Europe’s largest e-methanol plant to supply ships with green fuel

The groundbreaking ceremony took place in Örnsköldsvik, with Anders Nordstrøm centre (Ørsted)
Danish energy company Ørsted broke ground yesterday on Europe’s largest e-methanol plant in northern Sweden.

The “FlagshipOne” project in Örnsköldsvik was originally developed by the Swedish e-fuels company Liquid Wind.

Ørsted believes e-methanol will replace diesel as a fuel for shipping. It is methanol made sustainably by combining carbon dioxide captured in the burning of wood or other biomass with hydrogen separated from water by electrolysis powered by wind or solar.

Liquid Wind chief executive Claes Fredriksson has said using it could help shippers cut carbon emissions by 94%.

Speaking at the ceremony, Anders Nordstrøm, the chief operating officer of Ørsted P2X, said the plant would “open a new era for green shipping” and would be the first project in “a new green industry in Sweden, which Ørsted intends to spearhead”.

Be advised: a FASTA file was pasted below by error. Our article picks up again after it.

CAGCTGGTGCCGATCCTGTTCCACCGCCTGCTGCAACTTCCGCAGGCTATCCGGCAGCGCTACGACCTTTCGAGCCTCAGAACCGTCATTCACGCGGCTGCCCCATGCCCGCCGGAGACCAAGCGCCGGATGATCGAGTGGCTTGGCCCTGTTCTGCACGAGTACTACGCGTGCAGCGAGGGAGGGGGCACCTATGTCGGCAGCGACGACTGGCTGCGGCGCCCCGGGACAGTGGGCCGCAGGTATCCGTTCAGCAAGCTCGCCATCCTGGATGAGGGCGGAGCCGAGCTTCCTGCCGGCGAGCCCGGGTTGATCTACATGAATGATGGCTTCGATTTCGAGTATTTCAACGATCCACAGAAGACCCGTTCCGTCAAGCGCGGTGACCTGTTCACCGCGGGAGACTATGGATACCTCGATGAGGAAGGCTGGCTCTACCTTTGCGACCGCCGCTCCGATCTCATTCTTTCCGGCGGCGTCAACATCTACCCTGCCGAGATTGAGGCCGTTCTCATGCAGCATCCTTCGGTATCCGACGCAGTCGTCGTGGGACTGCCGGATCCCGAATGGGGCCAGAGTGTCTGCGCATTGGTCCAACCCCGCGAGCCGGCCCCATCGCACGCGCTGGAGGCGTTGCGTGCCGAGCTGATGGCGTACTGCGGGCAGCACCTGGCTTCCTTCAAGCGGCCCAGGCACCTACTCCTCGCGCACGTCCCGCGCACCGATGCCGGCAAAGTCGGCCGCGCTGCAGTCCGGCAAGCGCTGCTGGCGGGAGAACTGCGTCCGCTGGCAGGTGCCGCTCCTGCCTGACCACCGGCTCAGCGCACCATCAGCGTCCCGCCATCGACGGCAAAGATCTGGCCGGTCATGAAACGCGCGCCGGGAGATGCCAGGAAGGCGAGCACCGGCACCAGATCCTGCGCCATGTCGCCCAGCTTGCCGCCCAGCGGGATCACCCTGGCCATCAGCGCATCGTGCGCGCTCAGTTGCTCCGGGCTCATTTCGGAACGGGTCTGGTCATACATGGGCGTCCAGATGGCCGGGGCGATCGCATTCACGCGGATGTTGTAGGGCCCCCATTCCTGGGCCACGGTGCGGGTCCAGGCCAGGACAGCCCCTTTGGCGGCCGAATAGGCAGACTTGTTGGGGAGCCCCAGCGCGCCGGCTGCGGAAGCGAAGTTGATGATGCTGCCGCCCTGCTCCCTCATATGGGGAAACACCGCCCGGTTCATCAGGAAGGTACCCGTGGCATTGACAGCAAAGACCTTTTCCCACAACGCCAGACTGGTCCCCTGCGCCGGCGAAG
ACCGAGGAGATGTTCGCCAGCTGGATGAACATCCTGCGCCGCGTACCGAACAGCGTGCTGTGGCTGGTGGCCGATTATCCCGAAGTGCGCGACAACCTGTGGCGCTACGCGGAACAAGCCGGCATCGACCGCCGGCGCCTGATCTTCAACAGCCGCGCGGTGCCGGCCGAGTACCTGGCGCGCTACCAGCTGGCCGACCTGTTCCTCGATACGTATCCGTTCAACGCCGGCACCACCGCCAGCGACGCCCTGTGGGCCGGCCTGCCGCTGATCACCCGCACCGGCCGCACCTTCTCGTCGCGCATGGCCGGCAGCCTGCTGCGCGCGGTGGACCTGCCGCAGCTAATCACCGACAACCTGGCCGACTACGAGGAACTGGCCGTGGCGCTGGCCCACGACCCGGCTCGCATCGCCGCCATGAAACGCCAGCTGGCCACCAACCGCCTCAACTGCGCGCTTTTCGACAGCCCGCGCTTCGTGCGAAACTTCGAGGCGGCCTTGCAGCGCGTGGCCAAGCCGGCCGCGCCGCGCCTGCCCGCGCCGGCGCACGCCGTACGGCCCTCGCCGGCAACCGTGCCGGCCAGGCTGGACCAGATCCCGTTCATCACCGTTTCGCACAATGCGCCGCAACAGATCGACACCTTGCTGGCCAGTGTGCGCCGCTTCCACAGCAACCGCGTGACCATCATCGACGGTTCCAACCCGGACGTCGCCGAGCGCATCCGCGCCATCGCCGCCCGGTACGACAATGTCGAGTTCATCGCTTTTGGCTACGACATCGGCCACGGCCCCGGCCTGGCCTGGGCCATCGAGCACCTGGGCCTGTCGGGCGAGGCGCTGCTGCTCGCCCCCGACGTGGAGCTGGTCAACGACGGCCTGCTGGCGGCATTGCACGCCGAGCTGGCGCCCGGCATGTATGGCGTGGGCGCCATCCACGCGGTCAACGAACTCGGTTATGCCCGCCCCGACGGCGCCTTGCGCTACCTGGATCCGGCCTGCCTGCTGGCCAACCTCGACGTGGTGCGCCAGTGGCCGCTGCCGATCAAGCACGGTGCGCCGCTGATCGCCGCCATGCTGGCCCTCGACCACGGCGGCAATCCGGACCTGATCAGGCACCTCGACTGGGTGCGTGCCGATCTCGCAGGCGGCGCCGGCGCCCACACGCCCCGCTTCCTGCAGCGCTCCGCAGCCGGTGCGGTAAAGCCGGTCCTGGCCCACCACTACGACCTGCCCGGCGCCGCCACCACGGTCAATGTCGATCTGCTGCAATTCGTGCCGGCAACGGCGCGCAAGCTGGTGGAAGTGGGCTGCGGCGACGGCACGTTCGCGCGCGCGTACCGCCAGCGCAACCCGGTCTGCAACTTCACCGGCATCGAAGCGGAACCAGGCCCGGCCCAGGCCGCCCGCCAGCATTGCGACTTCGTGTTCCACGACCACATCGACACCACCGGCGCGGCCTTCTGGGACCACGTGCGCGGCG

When complete in 2025, the plant will supply 50,000 tonnes of e-methanol a year to what Ørsted believes will be a constantly growing fleet of methanol-powered vessels. Currently, more than 110 e-methanol-powered vessels have been ordered or are in operation, compared with 80 vessels at the end of 2022.

Siemens Energy will supply the electrolysers and control systems. Carbon Clean will deliver the carbon capture equipment.

Global shipping accounts for around 3% of global carbon emissions, and Ørsted thinks e-methanol will be carriers’ preferred route to zero emissions in the 2020s.

Sweden is in a good position to supply it because it has ample on- and offshore wind potential and a big forestry industry to supply the biogenic carbon needed.

As well as the Swedish site, Ørsted is developing the 300,000 tonnes a year “Project Star” on the US Gulf Coast and the “Green Fuels for Denmark” project in Copenhagen, which will also produce significant volumes of e-methanol to enable the decarbonisation of shipping.

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